Just some facts about the ornaments if you are interested in making one for yourself:

Paper squres (64 pieces) should be no bigger than 3″ square for a resulting 4.5″ ornament. Trust me, our first “ornament” is about 12 inches in diameter!

The instructions (if I remember correctly) say to use glue. There is no way you’d ever get this done if you were waiting for each piece of paper to glue together. The first year or two we used an adhesive tape, but that started acting funky over the years, so we have switched to glue gun and it speeds up the whole process and the pieces hold together SOLIDLY!

We follow this 2 step tutorial each year.

Our Annual Christmas Ornament


Yesterday Matt and I made our annual Christmas ornament. I like the idea of using recycled or repurposed papers to make such a beautiful thing. So far we’ve recycled paper 3 years, and purchased origami paper one year. This year I was fortunate enough to pick up some waste paper from a song book we were printing at work and it made for a beautiful ornament. This is the tutorial pattern I follow every year. This was also the first year we used hot glue and it is by far the sturdiest ornament yet. I highly recommend using hot glue. If you don’t have a glue gun you can find them at your typical marts and craft stores for under $10. Also, don’t make the same mistake we made, use small paper! Our first ornament ended up being the size of a soccer ball and will never make it to the tree. Now we use 3″ square and it works perfectly.

12.19 2011 ornament

I like this picture above with all the ornaments we’ve made so far. It’s our first year in our first home and this picture captures so much. It’s like an eye spy. There are four ornaments on our dining room table but can you see the a handmade table cloth that Matt’s great grandmother made? How about a nosey kitty, and a christmas tree, and don’t forget a tired Matt lounging on the couch?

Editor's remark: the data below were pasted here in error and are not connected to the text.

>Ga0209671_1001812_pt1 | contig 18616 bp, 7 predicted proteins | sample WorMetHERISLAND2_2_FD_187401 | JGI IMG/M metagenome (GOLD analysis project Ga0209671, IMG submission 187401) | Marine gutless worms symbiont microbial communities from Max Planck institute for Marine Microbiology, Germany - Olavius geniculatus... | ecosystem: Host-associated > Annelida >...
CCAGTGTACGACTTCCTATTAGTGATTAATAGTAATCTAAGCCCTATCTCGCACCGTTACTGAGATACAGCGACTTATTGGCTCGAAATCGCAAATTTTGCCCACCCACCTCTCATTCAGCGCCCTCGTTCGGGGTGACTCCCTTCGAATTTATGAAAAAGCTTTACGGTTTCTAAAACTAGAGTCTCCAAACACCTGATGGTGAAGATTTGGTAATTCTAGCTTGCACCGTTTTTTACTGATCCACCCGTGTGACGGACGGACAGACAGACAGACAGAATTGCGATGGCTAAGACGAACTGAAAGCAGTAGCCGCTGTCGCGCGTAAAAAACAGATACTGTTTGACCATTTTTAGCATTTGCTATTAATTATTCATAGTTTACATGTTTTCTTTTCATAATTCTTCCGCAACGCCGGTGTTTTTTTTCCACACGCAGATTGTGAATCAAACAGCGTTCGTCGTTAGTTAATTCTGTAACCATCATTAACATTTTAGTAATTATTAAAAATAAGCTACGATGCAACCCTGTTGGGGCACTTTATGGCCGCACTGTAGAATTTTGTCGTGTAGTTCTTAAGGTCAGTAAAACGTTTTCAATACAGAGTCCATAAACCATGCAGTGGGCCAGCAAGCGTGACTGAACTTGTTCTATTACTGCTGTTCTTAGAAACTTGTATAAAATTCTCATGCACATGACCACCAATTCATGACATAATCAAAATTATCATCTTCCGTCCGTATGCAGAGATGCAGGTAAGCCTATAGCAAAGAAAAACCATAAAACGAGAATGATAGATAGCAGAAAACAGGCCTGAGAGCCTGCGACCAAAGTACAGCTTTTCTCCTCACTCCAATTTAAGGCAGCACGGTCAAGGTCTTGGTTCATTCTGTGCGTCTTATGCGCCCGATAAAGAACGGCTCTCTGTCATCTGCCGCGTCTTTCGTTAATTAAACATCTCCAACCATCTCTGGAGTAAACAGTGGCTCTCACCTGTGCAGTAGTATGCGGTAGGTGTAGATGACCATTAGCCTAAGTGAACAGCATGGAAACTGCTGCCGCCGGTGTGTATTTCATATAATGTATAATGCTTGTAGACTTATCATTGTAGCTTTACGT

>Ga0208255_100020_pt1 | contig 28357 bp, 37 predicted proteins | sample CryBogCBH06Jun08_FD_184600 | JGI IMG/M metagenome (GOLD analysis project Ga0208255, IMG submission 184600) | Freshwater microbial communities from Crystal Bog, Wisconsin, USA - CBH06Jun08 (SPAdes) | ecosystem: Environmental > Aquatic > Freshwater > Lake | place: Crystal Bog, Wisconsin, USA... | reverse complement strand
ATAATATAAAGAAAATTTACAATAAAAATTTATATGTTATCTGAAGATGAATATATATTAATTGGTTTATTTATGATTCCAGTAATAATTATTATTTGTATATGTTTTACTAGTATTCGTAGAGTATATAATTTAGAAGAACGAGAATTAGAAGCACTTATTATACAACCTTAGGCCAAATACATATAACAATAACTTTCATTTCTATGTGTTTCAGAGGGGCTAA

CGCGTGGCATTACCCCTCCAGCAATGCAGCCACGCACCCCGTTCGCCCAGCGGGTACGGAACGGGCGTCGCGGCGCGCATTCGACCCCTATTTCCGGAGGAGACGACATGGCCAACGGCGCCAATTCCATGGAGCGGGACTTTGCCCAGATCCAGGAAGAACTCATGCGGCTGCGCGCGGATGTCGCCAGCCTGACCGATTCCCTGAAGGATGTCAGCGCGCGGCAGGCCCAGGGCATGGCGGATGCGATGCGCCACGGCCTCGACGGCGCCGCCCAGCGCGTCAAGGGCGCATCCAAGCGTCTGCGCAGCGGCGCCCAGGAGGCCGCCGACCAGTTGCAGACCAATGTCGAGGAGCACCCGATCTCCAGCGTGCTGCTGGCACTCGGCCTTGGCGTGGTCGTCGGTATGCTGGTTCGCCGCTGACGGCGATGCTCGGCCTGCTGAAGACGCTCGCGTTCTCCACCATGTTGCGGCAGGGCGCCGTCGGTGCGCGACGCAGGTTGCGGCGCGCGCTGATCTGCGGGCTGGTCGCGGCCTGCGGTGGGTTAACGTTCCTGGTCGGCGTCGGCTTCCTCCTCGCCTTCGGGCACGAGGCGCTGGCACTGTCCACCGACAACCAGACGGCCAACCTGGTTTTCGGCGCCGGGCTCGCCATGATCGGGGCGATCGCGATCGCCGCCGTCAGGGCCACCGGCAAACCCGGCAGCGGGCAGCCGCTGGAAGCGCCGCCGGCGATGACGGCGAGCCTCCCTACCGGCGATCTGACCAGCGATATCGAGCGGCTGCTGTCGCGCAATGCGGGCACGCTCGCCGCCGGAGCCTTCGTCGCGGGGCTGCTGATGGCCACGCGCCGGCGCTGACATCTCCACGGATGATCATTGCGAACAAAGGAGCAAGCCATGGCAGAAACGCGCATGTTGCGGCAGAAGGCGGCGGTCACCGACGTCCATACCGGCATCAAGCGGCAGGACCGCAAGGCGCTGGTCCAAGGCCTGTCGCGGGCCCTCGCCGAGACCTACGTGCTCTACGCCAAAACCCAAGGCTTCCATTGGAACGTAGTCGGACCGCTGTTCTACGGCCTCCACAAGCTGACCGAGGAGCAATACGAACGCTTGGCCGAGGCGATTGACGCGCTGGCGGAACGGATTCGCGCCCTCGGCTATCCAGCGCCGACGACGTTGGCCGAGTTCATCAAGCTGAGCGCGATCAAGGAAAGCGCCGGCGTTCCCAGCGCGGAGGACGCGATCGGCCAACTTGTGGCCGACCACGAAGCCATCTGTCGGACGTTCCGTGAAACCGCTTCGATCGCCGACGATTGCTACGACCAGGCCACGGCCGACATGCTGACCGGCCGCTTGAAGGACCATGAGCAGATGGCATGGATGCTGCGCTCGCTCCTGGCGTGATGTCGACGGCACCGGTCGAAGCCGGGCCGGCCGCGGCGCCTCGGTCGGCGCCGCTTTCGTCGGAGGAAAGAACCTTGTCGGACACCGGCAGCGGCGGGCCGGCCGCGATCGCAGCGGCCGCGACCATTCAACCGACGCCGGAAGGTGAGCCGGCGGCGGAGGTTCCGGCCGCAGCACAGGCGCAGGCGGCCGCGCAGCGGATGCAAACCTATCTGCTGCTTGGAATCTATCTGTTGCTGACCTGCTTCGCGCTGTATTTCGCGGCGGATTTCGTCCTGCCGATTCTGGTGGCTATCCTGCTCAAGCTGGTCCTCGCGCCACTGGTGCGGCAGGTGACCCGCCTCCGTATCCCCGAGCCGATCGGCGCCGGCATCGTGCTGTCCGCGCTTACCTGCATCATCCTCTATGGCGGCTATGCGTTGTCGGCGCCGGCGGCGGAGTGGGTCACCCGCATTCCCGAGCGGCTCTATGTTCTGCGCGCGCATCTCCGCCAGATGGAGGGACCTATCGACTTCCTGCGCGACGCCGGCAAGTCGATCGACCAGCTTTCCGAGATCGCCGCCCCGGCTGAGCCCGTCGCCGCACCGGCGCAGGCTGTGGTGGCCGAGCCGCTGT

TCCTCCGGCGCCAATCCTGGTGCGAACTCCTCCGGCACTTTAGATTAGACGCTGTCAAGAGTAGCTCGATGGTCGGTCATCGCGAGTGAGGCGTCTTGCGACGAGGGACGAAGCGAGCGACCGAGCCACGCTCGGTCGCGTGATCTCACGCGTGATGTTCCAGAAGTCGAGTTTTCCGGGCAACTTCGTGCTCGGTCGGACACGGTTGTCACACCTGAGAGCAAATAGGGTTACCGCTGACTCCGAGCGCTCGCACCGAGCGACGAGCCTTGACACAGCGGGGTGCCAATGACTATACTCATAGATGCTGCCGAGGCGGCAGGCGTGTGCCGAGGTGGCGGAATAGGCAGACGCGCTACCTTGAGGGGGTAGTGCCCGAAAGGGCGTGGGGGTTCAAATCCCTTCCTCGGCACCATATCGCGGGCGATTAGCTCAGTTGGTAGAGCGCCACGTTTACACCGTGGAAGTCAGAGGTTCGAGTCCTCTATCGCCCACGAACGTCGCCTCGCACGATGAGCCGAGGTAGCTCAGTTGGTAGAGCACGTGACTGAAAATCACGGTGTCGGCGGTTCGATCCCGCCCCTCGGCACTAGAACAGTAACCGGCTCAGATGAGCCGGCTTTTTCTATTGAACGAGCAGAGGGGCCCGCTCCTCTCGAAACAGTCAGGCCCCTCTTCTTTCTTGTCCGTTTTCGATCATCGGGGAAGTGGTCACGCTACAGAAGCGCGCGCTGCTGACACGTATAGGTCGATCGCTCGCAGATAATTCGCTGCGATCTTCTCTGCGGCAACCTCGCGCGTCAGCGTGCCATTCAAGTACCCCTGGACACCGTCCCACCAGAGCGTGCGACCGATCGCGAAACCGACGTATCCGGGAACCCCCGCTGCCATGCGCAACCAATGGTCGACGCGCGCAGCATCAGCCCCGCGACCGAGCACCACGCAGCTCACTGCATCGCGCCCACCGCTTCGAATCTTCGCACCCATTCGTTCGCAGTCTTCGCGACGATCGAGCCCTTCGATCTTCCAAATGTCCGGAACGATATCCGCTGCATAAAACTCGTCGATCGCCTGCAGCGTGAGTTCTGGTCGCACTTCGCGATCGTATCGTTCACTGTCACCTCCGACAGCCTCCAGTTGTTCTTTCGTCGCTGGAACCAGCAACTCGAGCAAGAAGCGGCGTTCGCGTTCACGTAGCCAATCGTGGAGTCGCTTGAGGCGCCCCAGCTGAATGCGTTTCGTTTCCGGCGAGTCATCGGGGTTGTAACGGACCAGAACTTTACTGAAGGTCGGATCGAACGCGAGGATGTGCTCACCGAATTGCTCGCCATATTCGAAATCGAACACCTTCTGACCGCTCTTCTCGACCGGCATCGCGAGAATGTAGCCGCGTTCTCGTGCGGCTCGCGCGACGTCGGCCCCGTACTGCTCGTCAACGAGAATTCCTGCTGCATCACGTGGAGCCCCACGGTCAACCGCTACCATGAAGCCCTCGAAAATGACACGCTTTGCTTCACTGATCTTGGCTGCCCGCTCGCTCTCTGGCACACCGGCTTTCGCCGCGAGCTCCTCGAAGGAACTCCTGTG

12.20 christmas tree
And since we are on holiday decorations, here is a picture of our first full sized tree. Previously we had a little 3 foot tree that was more of a pain than anything. The cat was constantly trying to eat it and it was always falling over. This new tree was gifted to us by Matt’s parents. Please disregard the lack of a tree skirt. I’m working on it. The tree is covered in white lights (my preference), my handmade gold and silver garland, and a collection of both of our ornaments from since we were babies.

2010 Kusudama Ornament

The other day Matt and I created our third annualKusudama Christmas ornament. This year, I’m proud to say, it’s actually size appropriate to fit on a tree, as an actual ornament.

year three

Here are all three years.

The first year I had a vision of making a bunch of them to cover an entire tree. Even though I reduced the size of the paper, it became obvious rather quickly that this was going to be too big and take too long to hang a bunch from a tree.